Ambigamy

Insights for the deeply romantic and deeply skeptical

Quick to temper and what to do about it

Quick to temper and what to do about it
I find myself trying to channel a little Obama these days. Not his overall brilliance--that would be too much--but maybe one of the keys to it: that calm he exhibits in the face of a lame argument presented with conviction and confidence.

See, I have a tendency toward impatience and frustration when I'm talking to someone I disagree with. I'm outspoken in sometimes counterproductive ways. So these days when someone says something I find truly objectionable, I try to channel Obama.

I'm outspoken partly because I'm inspoken. I hear my opinions loud and clear inside my head. For years now I've been attempting to cultivate greater powers of discernment regarding the soundness of arguments. My blogs and podcasts (www.mindreadersdictionary.com and www.teleodynamics.com), along with the three books and two hundred articles I've written on "tracking motives in thought and conversation" represent my obsession with the fine points of argument and theoretical methodology. I've set and calibrated alarms to go off in my head when someone is talking what I'd regard as hooey. I hear them loud and clear.

I'm also what I'd call reverse thin-skinned. Being thin-skinned means you absorb other people's vibes. You have no insulation. Being reverse thin-skinned means your vibes show. You're transparent, an easy read. I'm not great at concealing what I think. When I'm delighted my enthusiasm shows, which is a good thing. But when I'm displeased my displeasure shows too. When I hear what I regard as a lame argument, sour exasperation instantly contorts my face.

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Not so with Obama. A key to his success has been his slow temper, his self-possessed grace, and the warmth he exudes even with his detractors.

How does he do it?

It's clearly not that he has weak powers of discernment. A Harvard-trained lawyer, he must have lightning-fast reflexes in distinguishing strong from weak arguments. He is probably very inspoken, hearing every nuance of his own opinions about the things people say.

And he also seems authentically expressive. He is alive and aglow. It's part of his charisma. I doubt that he's just suppressing or faking emotional responses.

Rather, I think it's that his love for the person exceeds his objections to the person's argument. He loves the sinner while hating the sin against rationality. When he said in his acceptance speech that he would listen to us "especially when we disagree," he can follow through on that because, lightning-fast though his powers of discernment are, even faster are those flashes of affinity, driven by his constant recognition that our common bond and shared fate trump our differences. He has taken to heart Lincoln's assessment of the nation of his day: "We are not enemies, but friends . . . though passion may have strained it must not break our bonds of affection."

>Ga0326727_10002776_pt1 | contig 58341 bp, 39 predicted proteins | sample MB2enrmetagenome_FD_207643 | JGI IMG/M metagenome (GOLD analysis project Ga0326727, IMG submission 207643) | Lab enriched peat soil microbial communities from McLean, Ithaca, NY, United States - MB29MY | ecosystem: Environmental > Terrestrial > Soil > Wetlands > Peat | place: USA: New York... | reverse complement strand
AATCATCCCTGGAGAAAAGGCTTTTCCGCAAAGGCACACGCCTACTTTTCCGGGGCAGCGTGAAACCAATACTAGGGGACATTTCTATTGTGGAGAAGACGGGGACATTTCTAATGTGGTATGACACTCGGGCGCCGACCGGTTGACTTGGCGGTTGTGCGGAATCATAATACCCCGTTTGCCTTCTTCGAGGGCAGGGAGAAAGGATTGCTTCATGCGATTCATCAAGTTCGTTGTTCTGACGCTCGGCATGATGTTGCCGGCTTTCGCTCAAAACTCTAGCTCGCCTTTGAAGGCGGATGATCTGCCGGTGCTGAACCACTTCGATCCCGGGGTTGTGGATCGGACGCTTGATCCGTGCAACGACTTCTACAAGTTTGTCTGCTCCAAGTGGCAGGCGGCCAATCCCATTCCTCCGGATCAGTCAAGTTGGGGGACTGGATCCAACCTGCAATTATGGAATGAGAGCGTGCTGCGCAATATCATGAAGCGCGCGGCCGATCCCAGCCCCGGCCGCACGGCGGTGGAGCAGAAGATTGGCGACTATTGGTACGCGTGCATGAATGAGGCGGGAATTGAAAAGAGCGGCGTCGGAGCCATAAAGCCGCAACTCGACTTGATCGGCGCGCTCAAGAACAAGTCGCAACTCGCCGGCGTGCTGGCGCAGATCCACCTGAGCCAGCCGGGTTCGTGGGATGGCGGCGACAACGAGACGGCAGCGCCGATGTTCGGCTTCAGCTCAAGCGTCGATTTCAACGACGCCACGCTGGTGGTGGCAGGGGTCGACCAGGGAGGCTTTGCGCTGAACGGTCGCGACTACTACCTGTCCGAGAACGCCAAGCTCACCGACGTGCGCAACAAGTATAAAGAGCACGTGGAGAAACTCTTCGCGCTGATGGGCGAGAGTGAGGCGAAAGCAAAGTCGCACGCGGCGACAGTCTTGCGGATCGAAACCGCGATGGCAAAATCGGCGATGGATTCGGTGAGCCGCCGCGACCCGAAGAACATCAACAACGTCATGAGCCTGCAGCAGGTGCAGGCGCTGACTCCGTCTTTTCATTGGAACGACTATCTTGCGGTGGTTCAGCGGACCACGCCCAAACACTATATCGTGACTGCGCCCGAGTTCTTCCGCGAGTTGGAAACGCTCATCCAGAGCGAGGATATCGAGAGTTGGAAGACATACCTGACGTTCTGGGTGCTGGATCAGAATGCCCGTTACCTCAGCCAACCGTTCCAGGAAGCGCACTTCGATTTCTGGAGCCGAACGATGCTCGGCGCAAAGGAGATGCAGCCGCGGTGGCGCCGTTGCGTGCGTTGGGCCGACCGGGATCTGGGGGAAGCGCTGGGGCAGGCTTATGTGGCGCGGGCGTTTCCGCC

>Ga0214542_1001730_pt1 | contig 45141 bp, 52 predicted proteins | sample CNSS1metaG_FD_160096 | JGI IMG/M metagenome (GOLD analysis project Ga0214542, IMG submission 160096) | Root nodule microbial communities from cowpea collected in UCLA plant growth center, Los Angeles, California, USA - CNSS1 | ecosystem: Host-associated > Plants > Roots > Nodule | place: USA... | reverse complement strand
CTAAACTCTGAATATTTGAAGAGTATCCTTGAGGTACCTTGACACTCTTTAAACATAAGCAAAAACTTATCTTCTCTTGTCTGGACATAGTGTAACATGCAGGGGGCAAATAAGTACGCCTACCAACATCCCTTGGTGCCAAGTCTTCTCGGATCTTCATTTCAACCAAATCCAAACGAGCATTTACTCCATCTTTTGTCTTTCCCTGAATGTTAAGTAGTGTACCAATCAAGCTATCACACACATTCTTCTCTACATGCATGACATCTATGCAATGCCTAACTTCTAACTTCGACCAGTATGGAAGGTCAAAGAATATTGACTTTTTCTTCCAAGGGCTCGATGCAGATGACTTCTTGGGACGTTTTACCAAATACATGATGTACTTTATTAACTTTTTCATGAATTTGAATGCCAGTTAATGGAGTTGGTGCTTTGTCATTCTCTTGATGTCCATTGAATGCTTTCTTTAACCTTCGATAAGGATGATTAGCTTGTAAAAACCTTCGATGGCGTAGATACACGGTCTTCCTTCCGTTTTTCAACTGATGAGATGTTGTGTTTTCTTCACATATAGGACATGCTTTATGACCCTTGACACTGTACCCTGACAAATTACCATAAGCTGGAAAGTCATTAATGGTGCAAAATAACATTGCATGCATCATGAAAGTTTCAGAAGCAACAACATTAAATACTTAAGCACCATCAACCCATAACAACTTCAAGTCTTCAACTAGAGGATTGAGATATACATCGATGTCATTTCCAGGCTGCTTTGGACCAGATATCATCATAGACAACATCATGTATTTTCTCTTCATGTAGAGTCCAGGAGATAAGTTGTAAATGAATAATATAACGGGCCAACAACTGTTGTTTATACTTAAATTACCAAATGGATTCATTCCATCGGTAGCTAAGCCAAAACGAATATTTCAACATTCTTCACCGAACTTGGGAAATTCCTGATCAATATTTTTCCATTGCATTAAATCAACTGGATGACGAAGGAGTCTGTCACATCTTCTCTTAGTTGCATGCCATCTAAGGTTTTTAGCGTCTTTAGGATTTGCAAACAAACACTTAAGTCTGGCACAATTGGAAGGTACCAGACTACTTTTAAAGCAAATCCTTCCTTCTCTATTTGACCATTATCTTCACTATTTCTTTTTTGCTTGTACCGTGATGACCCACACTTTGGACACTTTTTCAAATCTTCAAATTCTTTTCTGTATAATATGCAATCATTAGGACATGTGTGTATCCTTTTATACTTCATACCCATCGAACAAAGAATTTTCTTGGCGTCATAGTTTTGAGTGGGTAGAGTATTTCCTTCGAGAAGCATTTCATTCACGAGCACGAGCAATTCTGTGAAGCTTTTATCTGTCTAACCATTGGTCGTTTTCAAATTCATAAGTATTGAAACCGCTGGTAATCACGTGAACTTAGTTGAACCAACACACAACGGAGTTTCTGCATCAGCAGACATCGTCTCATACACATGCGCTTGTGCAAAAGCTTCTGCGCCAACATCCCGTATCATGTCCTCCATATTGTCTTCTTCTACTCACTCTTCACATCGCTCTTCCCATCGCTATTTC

At the 2004 Democratic Convention, Obama won the hearts of many Americans by presenting what some pundits are calling a post-partisan, inclusionary America. Many voted for him this year because they wished for just that, a way to transcend our differences. And others voted for him not as a harmonizer but rather as a fighter, advancing progressive causes in the inescapable context of partisan conflict. In these heady moments since the election it's easy to overlook the conflict between being post-partisan and being progressively partisan. (For a brilliant analysis of Obama's dual identity, read or listen to George Packer's article in the November 17, 2008 New Yorker) Post-partisans and progressive partisans alike are looking to Obama for salvation from the mess we're in.

Speaking of salvation, Obama, though he doesn't walk on water, has this much in common with Jesus Christ. Both are perceived ambiguously as either transcending all battles or picking and winning the right ones. Jesus the prince of peace loved the least among us and turned the other cheek. But Jesus cursed the tree that would not bear fruit, and he drove the money-lenders out of the temple. Maybe he loved the money-lenders as he drove them out.

You can often both love and put your foot down. Ram Dass used to say, "Never put anyone out of your heart even if you have to put them out of your living room"--to which I'd comment that while that's true, you may end up in disagreement with those you've kicked out over whether you drove them out lovingly. The partisans whose policies Obama will not honor are very likely to scream bloody murder about his partisanship and to argue that talk of a unified America was only lip service (see Butterfly Punch).

I say I want to channel a little more Obama--but I need to be clear. It's the way he picks his battles, not the way he can sound like he could transcend all battles. I don't want to be a prince of peace but of skill.

I'd like to be slower to react, able to attend calmly on what feels like someone trying to pull the wool over my eyes. In the next few articles, I'll reflect on just what that takes.

Jeremy Sherman is an evolutionary epistemologist studying the natural history and practical realities of decision making.

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